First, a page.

White-striped Free-tailed Bat (Austronomus australis) is the largest microbat found in Perth. You can often hear their distinctive 'tick, tick, tick' call as they search for their prey around home gardens.
Will they visit?: White-striped Free-tailed Bat are more common in areas with good canopy and will visit home gardens.
Natural Distribution: Widespread throughout the South West and the Perth region.
Austronomus australis – Michael Pennay (CC BY-NC-ND 4.0)
Habitat at a Glance
See Habitat Guide for more detail
Shelter: Large trees with hollows or constructed bat boxes
Diet: Insects and other invertebrates
Water: Not needed
ReWild Benefit: Control mosquito and pest populations
Habitat Guide - Shelter
Their ideal shelter are large trees with natural hollows and crevices. Females will form colonies of around 20 adults while males live solitary in tree hollows or man-made shelters. Rarely, up to several hundred bats can live together in a colony. During winter they will hibernate for several months at a time.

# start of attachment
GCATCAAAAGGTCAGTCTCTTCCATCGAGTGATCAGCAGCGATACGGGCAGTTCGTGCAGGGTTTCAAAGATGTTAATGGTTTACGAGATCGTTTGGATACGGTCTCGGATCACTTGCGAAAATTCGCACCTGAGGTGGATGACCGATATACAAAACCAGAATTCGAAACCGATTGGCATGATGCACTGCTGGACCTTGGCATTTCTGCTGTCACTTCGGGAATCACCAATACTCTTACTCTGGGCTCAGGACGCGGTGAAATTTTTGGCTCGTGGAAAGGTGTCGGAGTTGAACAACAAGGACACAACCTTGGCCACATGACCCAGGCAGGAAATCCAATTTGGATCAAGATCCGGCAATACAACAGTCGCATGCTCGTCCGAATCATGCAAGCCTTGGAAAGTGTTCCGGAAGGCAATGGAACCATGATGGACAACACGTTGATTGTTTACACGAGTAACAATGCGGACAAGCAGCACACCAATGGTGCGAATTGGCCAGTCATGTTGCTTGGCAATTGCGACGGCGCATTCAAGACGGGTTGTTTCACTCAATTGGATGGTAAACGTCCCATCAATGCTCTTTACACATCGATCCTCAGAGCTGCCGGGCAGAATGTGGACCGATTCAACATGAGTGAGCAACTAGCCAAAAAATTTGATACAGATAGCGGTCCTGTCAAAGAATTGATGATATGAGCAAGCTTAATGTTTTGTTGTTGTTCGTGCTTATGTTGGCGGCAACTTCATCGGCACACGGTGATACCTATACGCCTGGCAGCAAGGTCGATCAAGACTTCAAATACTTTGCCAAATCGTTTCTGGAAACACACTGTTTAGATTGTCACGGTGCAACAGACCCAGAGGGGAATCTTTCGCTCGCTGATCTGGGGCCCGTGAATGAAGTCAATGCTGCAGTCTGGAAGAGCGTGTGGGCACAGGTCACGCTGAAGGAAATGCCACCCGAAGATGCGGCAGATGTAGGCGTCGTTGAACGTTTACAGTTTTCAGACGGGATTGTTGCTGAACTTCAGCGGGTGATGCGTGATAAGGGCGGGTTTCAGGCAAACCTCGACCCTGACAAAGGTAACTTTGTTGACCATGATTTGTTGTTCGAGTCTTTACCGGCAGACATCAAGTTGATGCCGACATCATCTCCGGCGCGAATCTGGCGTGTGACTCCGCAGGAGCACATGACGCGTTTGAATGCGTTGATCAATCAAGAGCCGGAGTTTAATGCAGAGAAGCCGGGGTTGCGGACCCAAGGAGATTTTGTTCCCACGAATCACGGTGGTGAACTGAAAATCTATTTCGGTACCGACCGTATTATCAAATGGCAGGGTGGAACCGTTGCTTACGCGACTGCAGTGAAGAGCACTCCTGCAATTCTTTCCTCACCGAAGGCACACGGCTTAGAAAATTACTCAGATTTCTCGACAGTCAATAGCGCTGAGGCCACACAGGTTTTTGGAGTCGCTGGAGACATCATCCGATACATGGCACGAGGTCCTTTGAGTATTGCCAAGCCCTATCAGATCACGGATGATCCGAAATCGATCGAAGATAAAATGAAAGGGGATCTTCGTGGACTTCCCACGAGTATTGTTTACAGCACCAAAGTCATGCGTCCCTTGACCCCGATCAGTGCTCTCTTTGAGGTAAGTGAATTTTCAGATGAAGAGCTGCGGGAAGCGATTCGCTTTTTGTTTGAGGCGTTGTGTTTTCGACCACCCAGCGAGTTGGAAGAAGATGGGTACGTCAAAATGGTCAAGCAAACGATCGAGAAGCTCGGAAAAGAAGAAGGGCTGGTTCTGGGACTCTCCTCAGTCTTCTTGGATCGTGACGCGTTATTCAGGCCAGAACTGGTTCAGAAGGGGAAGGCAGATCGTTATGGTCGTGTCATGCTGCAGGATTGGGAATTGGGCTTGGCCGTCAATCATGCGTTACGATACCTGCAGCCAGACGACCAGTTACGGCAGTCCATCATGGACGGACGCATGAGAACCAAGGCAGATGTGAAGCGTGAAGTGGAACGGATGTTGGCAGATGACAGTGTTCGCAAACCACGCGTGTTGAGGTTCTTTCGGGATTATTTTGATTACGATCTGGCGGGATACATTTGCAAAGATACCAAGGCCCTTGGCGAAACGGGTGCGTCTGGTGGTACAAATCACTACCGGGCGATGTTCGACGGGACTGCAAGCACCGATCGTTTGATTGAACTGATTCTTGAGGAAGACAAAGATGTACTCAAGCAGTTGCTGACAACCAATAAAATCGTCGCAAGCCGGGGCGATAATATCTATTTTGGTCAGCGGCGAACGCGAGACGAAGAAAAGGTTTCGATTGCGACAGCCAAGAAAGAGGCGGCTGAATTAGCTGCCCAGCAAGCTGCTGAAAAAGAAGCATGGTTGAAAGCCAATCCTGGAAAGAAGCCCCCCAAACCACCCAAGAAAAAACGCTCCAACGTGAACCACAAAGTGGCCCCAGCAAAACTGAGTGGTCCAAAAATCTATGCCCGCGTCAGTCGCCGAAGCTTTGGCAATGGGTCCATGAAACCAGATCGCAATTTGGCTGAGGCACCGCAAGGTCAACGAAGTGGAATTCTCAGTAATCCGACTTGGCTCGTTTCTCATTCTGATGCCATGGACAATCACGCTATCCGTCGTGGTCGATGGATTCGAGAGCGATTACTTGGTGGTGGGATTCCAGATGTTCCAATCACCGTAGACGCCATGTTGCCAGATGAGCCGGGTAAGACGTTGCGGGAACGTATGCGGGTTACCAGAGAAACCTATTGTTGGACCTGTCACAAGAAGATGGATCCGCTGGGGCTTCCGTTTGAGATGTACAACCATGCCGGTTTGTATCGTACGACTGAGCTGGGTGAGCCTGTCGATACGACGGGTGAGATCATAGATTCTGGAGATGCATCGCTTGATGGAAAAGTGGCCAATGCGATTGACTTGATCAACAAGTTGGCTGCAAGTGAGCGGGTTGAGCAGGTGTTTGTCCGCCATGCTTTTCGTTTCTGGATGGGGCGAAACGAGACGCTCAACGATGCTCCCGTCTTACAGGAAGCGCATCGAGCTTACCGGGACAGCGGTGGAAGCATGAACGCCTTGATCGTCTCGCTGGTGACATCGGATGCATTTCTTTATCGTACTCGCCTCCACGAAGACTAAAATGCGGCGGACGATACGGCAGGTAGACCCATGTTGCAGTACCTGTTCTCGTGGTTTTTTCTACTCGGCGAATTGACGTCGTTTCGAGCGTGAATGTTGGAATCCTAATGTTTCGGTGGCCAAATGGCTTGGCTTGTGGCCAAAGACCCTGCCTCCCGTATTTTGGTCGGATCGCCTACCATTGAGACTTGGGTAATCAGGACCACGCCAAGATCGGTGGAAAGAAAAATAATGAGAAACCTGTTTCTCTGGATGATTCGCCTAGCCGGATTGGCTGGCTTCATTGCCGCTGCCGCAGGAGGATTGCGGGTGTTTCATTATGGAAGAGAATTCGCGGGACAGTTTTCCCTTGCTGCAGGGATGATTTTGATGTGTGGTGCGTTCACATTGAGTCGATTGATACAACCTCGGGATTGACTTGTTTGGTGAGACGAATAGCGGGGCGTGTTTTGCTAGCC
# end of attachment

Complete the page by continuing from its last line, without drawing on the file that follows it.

Below is a habitat box template for Micro-bats. Ideally, install the box on a mature tree close to the main trunk or a thick horizontal limb. Speak with the local government or local Landcare before installing or maintaining a bat box. Before you build:
Never handle a bat, they can carry the potentially fatal Australian Bat Lyssavirus.
Nest-boxes are a long-term commitment and need maintenance and repair over time.
Chipboard is okay, but degrade after a year of use. Untreated hardier woods (i.e. Jarrah) are less prone to attack by fungi, bacteria, and microorganisms.
Keep away from treated timber as this can emit fumes toxic to wildlife and their young.
Avoid using metal wire inside a box. A wooden ladder on the inside of the nest-box is much more suitable or grooved timber will work well.
Maintenance is key to keeping wildlife safe. Last thing you want is a side panel falling off with an animal or its young still living inside.
Habitat Guide - Food and Water
Providing natural sources of food
A garden with native shrubs and trees will attract their favourite food – insects! See related resources for a list of potential plants to grow in the garden. A frog pond and good layer of mulch will entice more insects around the garden and provide a banquet for a hungry Micro-bat.
Providing sources of water
Bats do not need additional water sources such as bird baths, gaining most of their water needs from their diet.
Micro-bats are voracious predators of insects and control pests (such as annoying midgies and mozzies), benefiting our neighbourhoods as we work to drive a healthy environment for our community. If you see a bat foraging in your garden, you can record your sighting on Atlas of Living Australia!